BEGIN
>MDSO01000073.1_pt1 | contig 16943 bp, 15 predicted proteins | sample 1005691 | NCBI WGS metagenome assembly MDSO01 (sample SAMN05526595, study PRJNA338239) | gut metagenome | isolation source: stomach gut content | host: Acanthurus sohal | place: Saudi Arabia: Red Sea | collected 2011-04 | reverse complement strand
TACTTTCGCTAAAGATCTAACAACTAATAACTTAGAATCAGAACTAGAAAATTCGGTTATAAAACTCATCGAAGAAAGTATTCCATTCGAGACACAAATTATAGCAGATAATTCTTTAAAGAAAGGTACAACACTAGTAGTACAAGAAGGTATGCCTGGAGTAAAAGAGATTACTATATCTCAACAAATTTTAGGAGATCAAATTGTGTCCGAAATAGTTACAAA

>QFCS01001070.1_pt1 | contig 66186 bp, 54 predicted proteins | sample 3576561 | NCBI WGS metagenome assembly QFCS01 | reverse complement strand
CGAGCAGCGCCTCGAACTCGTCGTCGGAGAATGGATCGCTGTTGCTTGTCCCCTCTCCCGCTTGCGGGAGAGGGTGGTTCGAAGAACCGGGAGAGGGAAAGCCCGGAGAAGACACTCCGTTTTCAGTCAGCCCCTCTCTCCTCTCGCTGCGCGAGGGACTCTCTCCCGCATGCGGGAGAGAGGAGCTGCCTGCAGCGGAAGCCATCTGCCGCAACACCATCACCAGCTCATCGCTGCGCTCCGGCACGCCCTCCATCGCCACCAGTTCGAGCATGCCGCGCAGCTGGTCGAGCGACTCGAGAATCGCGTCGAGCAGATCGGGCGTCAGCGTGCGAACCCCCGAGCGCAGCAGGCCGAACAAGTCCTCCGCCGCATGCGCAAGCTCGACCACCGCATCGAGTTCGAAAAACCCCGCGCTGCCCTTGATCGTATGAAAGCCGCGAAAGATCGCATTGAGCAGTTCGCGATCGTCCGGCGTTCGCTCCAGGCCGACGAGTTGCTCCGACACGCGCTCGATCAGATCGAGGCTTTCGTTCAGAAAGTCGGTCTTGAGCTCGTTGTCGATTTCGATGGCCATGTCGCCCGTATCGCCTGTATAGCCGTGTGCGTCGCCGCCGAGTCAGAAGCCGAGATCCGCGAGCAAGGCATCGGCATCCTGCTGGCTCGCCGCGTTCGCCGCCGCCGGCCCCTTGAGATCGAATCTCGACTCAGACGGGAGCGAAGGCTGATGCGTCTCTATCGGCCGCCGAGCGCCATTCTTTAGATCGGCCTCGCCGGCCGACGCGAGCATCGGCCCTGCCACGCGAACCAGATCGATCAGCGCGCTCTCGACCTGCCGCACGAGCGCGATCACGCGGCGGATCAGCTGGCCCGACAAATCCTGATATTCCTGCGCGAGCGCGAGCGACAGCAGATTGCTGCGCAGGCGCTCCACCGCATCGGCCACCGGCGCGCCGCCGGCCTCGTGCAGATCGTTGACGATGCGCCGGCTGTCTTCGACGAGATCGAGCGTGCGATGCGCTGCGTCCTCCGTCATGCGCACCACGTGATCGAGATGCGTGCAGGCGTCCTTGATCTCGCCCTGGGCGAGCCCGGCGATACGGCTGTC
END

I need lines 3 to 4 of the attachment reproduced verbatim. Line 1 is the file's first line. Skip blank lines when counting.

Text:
>QFCS01001070.1_pt1 | contig 66186 bp, 54 predicted proteins | sample 3576561 | NCBI WGS metagenome assembly QFCS01 | reverse complement strand
CGAGCAGCGCCTCGAACTCGTCGTCGGAGAATGGATCGCTGTTGCTTGTCCCCTCTCCCGCTTGCGGGAGAGGGTGGTTCGAAGAACCGGGAGAGGGAAAGCCCGGAGAAGACACTCCGTTTTCAGTCAGCCCCTCTCTCCTCTCGCTGCGCGAGGGACTCTCTCCCGCATGCGGGAGAGAGGAGCTGCCTGCAGCGGAAGCCATCTGCCGCAACACCATCACCAGCTCATCGCTGCGCTCCGGCACGCCCTCCATCGCCACCAGTTCGAGCATGCCGCGCAGCTGGTCGAGCGACTCGAGAATCGCGTCGAGCAGATCGGGCGTCAGCGTGCGAACCCCCGAGCGCAGCAGGCCGAACAAGTCCTCCGCCGCATGCGCAAGCTCGACCACCGCATCGAGTTCGAAAAACCCCGCGCTGCCCTTGATCGTATGAAAGCCGCGAAAGATCGCATTGAGCAGTTCGCGATCGTCCGGCGTTCGCTCCAGGCCGACGAGTTGCTCCGACACGCGCTCGATCAGATCGAGGCTTTCGTTCAGAAAGTCGGTCTTGAGCTCGTTGTCGATTTCGATGGCCATGTCGCCCGTATCGCCTGTATAGCCGTGTGCGTCGCCGCCGAGTCAGAAGCCGAGATCCGCGAGCAAGGCATCGGCATCCTGCTGGCTCGCCGCGTTCGCCGCCGCCGGCCCCTTGAGATCGAATCTCGACTCAGACGGGAGCGAAGGCTGATGCGTCTCTATCGGCCGCCGAGCGCCATTCTTTAGATCGGCCTCGCCGGCCGACGCGAGCATCGGCCCTGCCACGCGAACCAGATCGATCAGCGCGCTCTCGACCTGCCGCACGAGCGCGATCACGCGGCGGATCAGCTGGCCCGACAAATCCTGATATTCCTGCGCGAGCGCGAGCGACAGCAGATTGCTGCGCAGGCGCTCCACCGCATCGGCCACCGGCGCGCCGCCGGCCTCGTGCAGATCGTTGACGATGCGCCGGCTGTCTTCGACGAGATCGAGCGTGCGATGCGCTGCGTCCTCCGTCATGCGCACCACGTGATCGAGATGCGTGCAGGCGTCCTTGATCTCGCCCTGGGCGAGCCCGGCGATACGGCTGTC